eVTOLs: Plug In, Charge Up, Take Off
Urban Air Mobility Will Be All About the Infrastructure
Lithium-ion batteries: check; regulatory certifications: check; revolutionary lift designs: check; qualified pilot pipeline: check. This revolution will not only be televised, it will be electrified. But before all the pieces of the urban air mobility (UAM) puzzle can connect to facilitate vertical flight, one more critical piece must be put in place—infrastructure.
The question at the moment is, “Will the electric utility providers around the globe be prepared to power up when and where tens of thousands, and ultimately hundreds of thousands, of eVTOLs need them?”
Energy Needs of eVTOL Charging Stations
Electric vehicles (EVs) may already be setting the stage for just that scenario as electric charging stations pop up at shopping centers, parking garages, and along highways.
On the high side, some eVTOLs could draw as much as 600 kWh or more while charging. That may simulate the megawatt-capable charging standards currently under development for electric semi-trucks.
Given that gargantuan power generation and consumption need, researchers at NASA’s National Institute of Aerospace prepared a report in conjunction with Black & Veatch that developed a model that assumes eight eVTOL charging stations at a regional vertiport. To service charging needs, the researchers concluded an eight-pod vertiport would require approximately 50 MWh—or 50,000 kWh—of energy per day. Compare that to the U.S. Federal Highway Administration estimates that the average person driving an EV 13,500 miles per year would require 4,000 kWh of energy for the entire year.
Keeping Lighting in a Bottle—Sort of
The type of electric power infrastructure necessary to support urban air mobility is, in a way, similar to the power needs of today’s data centers. Utility service providers will need to consider grid-scale storage facilities near vertiports, account for the ebbs and flows of commercial air traffic resulting in times of peak demand, and perhaps also draw on solar power to generate sufficient electricity to meet the increased demand.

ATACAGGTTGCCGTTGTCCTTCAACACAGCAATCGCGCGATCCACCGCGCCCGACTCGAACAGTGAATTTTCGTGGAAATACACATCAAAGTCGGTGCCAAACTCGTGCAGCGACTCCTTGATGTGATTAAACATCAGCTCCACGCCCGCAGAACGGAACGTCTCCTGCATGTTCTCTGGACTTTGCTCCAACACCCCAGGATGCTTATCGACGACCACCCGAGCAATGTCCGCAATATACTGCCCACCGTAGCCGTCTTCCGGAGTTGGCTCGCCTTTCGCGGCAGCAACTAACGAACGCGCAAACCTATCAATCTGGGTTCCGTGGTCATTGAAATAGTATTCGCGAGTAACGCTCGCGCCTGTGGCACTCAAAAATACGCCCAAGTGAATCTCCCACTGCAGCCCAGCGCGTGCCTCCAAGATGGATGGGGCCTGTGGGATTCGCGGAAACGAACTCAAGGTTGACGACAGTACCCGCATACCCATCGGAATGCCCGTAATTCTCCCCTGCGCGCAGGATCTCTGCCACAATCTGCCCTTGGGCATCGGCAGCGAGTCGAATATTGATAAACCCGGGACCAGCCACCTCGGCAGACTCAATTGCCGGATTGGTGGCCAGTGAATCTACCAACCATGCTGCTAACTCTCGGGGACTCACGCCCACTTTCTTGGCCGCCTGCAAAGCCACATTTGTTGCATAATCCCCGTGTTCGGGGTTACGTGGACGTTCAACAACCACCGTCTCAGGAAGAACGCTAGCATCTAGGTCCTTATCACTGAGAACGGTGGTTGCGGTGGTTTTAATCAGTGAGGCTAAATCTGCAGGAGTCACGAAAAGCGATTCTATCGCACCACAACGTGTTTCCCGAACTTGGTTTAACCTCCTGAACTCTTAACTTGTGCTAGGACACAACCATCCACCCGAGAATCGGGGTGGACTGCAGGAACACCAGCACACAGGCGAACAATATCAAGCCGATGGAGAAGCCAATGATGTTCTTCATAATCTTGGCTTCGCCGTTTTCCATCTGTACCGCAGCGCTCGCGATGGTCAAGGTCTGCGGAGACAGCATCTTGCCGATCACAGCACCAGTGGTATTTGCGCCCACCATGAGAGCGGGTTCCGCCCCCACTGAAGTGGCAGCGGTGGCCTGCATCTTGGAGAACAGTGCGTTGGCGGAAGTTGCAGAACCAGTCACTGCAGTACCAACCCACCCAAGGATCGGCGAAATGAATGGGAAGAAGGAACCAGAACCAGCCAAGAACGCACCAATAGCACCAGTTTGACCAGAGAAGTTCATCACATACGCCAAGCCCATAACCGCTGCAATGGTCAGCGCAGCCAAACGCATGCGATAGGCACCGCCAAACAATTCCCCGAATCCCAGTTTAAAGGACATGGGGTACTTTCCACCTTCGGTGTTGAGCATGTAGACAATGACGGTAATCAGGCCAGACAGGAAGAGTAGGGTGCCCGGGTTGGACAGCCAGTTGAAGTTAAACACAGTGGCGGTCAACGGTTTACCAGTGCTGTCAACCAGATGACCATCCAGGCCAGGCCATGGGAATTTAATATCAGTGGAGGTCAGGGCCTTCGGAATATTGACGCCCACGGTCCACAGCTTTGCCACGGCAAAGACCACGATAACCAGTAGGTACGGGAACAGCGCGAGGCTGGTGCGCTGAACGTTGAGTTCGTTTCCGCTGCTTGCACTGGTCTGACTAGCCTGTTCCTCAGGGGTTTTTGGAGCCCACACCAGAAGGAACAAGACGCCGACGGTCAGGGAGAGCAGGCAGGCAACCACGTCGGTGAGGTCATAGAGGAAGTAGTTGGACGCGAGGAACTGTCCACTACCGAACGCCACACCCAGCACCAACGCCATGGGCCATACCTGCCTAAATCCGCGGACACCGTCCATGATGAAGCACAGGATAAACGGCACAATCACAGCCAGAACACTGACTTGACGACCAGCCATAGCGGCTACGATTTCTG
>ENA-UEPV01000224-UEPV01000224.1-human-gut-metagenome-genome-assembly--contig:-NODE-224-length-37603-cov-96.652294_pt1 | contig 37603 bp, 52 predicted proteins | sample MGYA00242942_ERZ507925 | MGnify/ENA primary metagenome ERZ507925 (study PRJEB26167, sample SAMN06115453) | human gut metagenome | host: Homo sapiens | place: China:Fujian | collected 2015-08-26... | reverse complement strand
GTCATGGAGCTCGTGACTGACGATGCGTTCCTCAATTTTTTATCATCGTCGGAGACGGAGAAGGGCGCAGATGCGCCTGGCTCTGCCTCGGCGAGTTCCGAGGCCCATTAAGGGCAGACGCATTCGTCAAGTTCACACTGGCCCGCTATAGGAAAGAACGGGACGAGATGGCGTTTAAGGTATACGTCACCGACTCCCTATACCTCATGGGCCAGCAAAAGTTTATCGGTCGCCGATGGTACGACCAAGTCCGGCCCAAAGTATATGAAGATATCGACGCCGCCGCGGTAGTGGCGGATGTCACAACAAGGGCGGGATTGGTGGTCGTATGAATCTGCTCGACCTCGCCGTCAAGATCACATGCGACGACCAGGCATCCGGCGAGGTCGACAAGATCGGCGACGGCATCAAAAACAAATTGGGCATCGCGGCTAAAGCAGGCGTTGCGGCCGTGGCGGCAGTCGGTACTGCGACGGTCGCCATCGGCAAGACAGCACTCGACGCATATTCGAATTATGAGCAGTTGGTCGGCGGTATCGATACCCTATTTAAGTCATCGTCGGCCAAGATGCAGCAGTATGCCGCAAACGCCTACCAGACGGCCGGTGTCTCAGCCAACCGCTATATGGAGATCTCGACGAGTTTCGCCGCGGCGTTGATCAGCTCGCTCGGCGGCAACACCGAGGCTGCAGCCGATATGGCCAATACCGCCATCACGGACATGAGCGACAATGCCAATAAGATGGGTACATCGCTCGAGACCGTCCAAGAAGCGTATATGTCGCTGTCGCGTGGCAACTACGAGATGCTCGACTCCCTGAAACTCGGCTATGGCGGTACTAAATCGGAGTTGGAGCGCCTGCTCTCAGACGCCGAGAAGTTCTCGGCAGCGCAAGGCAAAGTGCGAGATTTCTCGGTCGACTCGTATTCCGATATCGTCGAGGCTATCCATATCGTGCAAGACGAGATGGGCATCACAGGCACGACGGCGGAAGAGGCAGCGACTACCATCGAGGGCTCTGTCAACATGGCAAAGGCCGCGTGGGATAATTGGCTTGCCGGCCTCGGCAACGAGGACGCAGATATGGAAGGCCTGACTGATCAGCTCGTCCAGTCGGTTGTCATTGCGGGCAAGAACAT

EV Public-Private Partnerships Get a Big Boost
On 14 September 2022, in the U.S., the Biden Administration introduced approval for US$5 bn to build EV charging infrastructure in 35 U.S. states covering 53,000 miles (approximately 85,300 kilometers) of the federal Interstate Highway System.
In the United Kingdom, “The Future Flight Challenge at UK Research and Innovation (UKRI)” granted £10.1 million (about US$10.8 million) in funding to CAELUS (Care & Equity – Healthcare Logistics UAS Scotland) and its consortium partners. In conjunction with the National Health Service (NHS) Scotland, the UK-based drone service firm flew dangerous and medicinal cargo to some of the farthest-flung reaches of Great Britain in 2020 and 2021.
A Complex System of Systems
Other key elements of the infrastructure necessary to facilitate UAM include advanced ground-to-air and air-to-air telecommunications systems. Beefed up GPS, radar, and LiDAR will need to handle the increase in traffic. Much of this increased air traffic will rely on artificial intelligence (AI) with support from staff overseeing a multitude of operations at altitudes far more extensive than current commercial operations. Thousands of drones dropping off packages at central pickup points or even in people’s front yard is not as far-fetched—or far off—as consumers and travelers think.
Building an advanced air mobility (AAM) infrastructure takes time, capital, and cooperation. Some of it is in the planning stages now. Keep your feet on the ground and your eyes on the horizon as this new generation of air transportation takes shape.